UNCLE: I hope there’ll be a smooth crossing on the Styx.
BAFFLES: Can’t I put some more gin in your bucket before you leave?
UNCLE: Please. Just a touch.
Baffles measures gin carefully into the pail.
Are you sure that’s the good gin? I seem to be shriveling up.
BAFFLES: The same as we always use. I made it purposely weak in view of your condition.
UNCLE: It wouldn’t look right to be dying with pickled feet.
BAFFLES: No, sir. Shall I put the Cinzano in your hair?
UNCLE: I’m too far gone to discuss serious matters. Be flippant, Baffles.
BAFFLES: This business of your death, sir——
UNCLE: Ah! That’s better.
BAFFLES: Do you think I should have the mattress re-covered?
UNCLE: What mattress?
BAFFLES: The one on which they will accuse you of having lain.
UNCLE: You are better able to misjudge that than I.
BAFFLES: Everything shall be as you wish. Are you sure you’re all ready?
UNCLE: As well as could be expected. But I don’t seem to be able to die with the leprechaun thing in the room.
BAFFLES: Just don’t think about it, sir. Mind over matter, you know—makes a neurosis.
UNCLE: All right. I’ll try. Do you like me in this position?
Uncle assumes a Gibson Girl attitude.
BAFFLES: The other way was better. With your hands on your ears, sir.
UNCLE: Like this?
Uncle strikes an idiotic pose reminiscent of the Goldberg cartoons.
BAFFLES: That’s perfect. Just right, sir. Now all you have to do is go ahead.
UNCLE: Well, Baffles, my man, it’s been very nice to have made your acquaintance.
BAFFLES: The same to you, sir.
UNCLE: And if you are ever dropping around heaven, be sure to look me up.
BAFFLES: I’ve got some good addresses from the cook. But I’m always glad to see an old employer.
UNCLE: Well, don’t forget. And be sure to spend all the wooden nickels you take.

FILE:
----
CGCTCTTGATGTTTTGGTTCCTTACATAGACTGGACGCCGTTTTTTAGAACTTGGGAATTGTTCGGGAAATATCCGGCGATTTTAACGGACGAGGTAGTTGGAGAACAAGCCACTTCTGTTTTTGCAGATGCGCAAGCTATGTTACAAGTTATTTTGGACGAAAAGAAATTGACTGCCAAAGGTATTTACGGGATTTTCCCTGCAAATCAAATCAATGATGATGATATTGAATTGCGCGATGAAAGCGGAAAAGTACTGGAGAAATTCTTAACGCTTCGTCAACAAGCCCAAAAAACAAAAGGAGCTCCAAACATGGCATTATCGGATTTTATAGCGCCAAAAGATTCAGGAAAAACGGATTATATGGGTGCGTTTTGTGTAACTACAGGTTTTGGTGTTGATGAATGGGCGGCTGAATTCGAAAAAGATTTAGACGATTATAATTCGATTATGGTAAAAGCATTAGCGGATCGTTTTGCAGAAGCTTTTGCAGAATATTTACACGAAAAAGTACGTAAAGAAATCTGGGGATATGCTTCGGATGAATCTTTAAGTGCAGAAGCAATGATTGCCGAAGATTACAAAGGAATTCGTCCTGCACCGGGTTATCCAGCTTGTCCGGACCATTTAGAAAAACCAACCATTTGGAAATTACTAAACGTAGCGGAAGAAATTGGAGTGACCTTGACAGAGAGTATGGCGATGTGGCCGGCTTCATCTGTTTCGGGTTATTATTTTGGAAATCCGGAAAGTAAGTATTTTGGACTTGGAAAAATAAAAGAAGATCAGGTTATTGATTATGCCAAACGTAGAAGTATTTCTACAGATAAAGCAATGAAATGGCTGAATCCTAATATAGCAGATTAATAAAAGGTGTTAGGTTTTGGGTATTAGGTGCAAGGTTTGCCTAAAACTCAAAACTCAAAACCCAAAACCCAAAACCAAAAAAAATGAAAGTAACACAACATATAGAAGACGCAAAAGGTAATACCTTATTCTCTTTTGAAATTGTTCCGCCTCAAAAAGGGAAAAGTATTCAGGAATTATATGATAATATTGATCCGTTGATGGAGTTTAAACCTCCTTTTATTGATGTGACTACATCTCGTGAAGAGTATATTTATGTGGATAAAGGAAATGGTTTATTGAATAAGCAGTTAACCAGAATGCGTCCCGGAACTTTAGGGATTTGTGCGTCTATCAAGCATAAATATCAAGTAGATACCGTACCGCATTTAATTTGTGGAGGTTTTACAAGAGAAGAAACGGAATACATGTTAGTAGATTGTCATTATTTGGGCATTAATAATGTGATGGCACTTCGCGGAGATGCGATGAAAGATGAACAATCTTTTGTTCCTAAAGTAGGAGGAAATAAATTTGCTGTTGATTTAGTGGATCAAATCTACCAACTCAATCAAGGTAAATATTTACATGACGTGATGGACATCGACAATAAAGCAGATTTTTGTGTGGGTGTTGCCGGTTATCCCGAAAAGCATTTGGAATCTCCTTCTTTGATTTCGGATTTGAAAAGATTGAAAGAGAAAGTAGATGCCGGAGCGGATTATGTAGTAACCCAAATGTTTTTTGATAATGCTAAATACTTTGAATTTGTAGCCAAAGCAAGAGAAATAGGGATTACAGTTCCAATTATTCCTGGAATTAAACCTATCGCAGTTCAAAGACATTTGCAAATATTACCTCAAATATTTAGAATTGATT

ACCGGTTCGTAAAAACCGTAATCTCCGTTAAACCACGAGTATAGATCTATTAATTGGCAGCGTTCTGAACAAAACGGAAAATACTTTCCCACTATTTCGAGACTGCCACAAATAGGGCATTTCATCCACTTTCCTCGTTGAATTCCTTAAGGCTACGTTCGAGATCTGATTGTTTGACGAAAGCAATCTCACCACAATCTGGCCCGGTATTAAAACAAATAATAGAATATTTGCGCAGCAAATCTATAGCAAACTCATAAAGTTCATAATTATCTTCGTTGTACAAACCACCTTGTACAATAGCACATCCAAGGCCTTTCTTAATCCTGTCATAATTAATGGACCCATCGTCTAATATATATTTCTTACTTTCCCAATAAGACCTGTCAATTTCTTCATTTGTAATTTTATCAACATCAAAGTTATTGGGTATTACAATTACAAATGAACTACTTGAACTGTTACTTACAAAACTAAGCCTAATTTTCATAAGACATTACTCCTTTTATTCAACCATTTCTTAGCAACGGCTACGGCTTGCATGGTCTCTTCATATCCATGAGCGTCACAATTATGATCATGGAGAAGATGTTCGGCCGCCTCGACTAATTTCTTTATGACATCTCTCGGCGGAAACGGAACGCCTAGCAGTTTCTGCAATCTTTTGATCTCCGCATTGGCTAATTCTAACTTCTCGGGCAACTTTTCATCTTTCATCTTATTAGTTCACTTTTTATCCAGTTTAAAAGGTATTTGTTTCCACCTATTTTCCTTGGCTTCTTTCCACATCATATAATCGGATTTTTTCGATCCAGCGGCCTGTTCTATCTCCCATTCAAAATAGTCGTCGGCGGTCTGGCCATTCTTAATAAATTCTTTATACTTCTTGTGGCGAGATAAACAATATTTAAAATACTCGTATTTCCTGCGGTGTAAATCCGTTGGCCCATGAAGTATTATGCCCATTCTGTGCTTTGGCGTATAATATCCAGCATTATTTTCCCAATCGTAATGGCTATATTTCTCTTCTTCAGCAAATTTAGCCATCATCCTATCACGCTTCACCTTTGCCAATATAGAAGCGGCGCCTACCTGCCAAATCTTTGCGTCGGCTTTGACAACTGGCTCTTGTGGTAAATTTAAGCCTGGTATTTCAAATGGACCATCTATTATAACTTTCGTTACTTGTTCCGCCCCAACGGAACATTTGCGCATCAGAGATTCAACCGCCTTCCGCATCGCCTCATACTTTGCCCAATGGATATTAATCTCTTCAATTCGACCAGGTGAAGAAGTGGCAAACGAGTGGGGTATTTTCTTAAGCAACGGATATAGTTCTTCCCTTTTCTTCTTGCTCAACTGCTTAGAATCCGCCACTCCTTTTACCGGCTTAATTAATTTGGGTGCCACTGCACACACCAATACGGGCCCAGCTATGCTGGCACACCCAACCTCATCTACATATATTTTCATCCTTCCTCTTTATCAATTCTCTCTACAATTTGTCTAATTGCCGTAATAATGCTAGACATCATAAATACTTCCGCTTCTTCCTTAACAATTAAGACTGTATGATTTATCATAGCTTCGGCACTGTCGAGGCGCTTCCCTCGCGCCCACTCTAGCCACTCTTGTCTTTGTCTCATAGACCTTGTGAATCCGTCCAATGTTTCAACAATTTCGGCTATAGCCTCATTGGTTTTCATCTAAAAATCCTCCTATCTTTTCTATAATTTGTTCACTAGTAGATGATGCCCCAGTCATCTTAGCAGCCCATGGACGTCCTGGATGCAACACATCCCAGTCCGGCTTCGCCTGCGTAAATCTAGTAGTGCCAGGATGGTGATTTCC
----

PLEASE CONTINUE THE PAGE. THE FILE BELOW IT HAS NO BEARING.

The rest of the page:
BAFFLES: (Laughing affectedly) I will, sir.
The two men shake hands in a business-like manner, Uncle standing elaborately in his tub and Baffles wringing his hand emphatically.
UNCLE: I won’t see you any more.
BAFFLES: No, sir.
UNCLE: Well, that’s all right.
Uncle falls back in the tub abruptly and sits there staring blankly about like a wax dummy. Baffles bends over him, covers his head with the silk hat and the handkerchief, and taps. Nothing happens. He taps again.
UNCLE: Quit it! I told you I was dead. Can’t you take a fellow’s word for it?
BAFFLES: Excuse me, sir, fashions change so in things like that, I just wanted to be sure.
Leaving Uncle thus covered, he goes to the phone.
I want Preposterous two hundred and eighty thousand point six. (Pause) Hello, is this Mr. Messogony’s lawyer? Well sir, he seems to have died, after all. I suppose it is one of the first consistent things he ever did, but you know, sir, he always was eccentric. May I come right over with a rather special package for his nephew? Thank you, sir. I will. . . No, it’s not Scotch.
Published in 1980.